Lars and Bill Smith analyzed new information published over past year by the IPCC and IEA on methane and carbon dioxide. Some of the analysis confirms what we knew before, i.e. that about half of CO2 that is emitted to the atmosphere actually doesn’t end up airborne and thus cannot contribute to global warming… it is taken up by nature and contributes to greening of the Earth (also confirmed by NASA). All sources are well documented in the paper including links.
Other analysis results are rather surprising, which even the authors didn’t expect. For this, however, “IPCC’s Global Warming Potential GWP” needs to be accepted (see Lars’ YouTube video for a short introduction).
A short summary of 4 main points from the paper:
As per IPCC and IEA data, applying simple mathematics
1. Methane makes up a large portion of warming from green-house gases – this is ignored by CO2 taxation or decarbonization regulation also pushed from banks
- 40% of methane comes from natural sources + 25% from agriculture (total 65%)
- at 20y GWP – about Half of current “GHG warming” comes from natural CH4 emissions and agriculture (at 100y GWP this number reaches just over 30%)
2. As a result, currently globally coal makes up ~15% of all GHG p.a. (CO2eq) over 20y horizon (or ~25% over 100 years)
- Fyi, we know that coal accounts for ~40% of global man-made CO2 emissions, which is correct, but does not consider methane
3. As a result – on average, LNG is “worse for the climate” than all coal (please keep in mind the authors have nothing against LNG or natural gas, quite the contrary… they are amazing energy resources we and we need them urgently… these are only logical conclusions from IPCC and IEA data)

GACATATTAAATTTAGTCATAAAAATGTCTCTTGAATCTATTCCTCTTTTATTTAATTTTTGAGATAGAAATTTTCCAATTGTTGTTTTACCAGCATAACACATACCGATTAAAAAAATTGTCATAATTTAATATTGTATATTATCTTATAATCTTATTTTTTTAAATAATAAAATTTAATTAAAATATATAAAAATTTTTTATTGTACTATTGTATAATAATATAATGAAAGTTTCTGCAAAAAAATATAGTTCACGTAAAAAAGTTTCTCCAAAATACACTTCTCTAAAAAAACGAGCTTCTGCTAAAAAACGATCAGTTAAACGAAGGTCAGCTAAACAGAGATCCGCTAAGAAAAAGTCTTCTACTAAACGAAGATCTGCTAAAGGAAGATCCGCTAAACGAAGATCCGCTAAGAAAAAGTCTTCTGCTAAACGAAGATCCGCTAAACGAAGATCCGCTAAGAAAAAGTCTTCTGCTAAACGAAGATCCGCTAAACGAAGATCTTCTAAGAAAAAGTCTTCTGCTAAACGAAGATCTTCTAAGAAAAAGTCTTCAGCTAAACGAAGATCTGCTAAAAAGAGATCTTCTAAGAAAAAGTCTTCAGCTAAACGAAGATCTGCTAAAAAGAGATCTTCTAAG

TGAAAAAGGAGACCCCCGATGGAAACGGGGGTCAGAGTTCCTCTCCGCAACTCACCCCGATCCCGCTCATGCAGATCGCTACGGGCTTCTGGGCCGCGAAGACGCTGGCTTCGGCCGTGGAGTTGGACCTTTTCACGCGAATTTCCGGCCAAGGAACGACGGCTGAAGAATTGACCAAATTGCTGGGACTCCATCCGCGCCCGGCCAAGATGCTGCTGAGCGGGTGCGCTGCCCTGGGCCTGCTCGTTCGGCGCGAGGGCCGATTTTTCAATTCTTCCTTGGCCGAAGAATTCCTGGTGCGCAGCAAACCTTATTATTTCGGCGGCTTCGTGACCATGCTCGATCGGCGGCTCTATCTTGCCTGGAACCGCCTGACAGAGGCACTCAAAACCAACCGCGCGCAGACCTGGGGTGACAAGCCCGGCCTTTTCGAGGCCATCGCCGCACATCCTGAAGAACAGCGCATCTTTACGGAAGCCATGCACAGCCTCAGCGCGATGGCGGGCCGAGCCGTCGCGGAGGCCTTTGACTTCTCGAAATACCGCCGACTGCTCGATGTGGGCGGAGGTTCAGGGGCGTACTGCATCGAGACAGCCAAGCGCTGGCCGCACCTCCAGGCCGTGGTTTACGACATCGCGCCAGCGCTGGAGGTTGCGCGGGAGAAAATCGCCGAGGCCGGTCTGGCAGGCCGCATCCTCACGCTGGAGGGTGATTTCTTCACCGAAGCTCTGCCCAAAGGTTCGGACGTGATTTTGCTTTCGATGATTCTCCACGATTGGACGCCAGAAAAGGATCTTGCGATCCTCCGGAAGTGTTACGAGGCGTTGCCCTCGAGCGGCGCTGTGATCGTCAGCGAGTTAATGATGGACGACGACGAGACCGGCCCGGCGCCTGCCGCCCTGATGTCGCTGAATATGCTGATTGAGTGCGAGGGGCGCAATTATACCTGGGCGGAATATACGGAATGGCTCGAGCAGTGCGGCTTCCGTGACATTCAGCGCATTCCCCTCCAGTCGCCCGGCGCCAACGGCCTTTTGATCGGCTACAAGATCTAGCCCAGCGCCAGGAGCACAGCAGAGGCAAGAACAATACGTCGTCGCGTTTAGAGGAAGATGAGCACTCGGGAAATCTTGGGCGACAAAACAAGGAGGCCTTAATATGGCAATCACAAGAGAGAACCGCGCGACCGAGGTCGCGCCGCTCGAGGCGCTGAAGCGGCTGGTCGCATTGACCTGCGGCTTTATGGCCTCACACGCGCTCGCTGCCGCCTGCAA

- It only takes 2% additional methane emissions from LNG production, transportation, and processing compared to coal to be on par in terms of global warming, over 20 years (over 100 years it is about 5%)
- Current LNG supply chains surpass these values, though this is difficult to document
4. As a result – on average, Surfaced mine coal is “better for the climate” than all natural gas on average
The point is not to favor coal over gas or the other way around, but to analyze what IPCC and IEA reported numbers would mean. With a large portion of green-house gas warming stemming from methane (much of it natural and from agriculture), we may start to see the world differently.
These are quite eye-opening analysis outcomes that would result in significant energy policy adjustments especially after COP26’s anti-coal agenda.
- logically, based on this information, CO2 taxation and all most decarbonization efforts (see ESG metrics in large conglomerates or banks) are leading to unwanted market distortions
Lars and Bill conclude that investment in al reliable, affordable, sustainable ways of producing electricity (including coal, gas, nuclear, hydro, geothermal, and more) are urgently required to eradicate poverty, enable economic growth, and avoid a global energy shortage. USC – Ultra super critical power plant technology (and if really needed + CCUS) is the answer to minimizing the negative impact that our quest for affordable and reliable electricity has on our planet.
I hope you find this interesting and invite you to feedback as usual.
Have a good pre-holiday season and I remain with best regards,
Ps1: detailed calculations are given in below table. please note that the below table uses updated new 2021 IEA published methane data. The paper attached still uses end of 2020 IEA data and will be updated later… the changes between the two years are noticable and are in favor of gas
Ps2: for your reference, below two prior published research/articles, both of which are very much worth reading:
Schernikau, Lars, and William Smith. “How Many Km2 of Solar Panels in Spain and How Much Battery Backup Would It Take to Power Germany.” SSRN Electronic Journal, April 2021. https://doi.org/10.2139/ssrn.3730155 (auch in Deutsch verfügbar über den o.g. Link)
Excellent Article on Renewables “Can renewable energy sources supply the world with a large share of the energy it requires?” published at Cement Review in Oct 2020 (republished here at Musica-Project.eu) (auch in Deutsch verfügbar, schreibt mir einfach zurück)
Available at SSRN Electronic Journal
Google search «climate impact schernikau»
Climate Impacts of Fossil Fuels In Today’s Energy Systems
Dr. Lars Schernikau | Prof. William H. Smith
via Watts Up With That?
December 19, 2021 at 08:41AM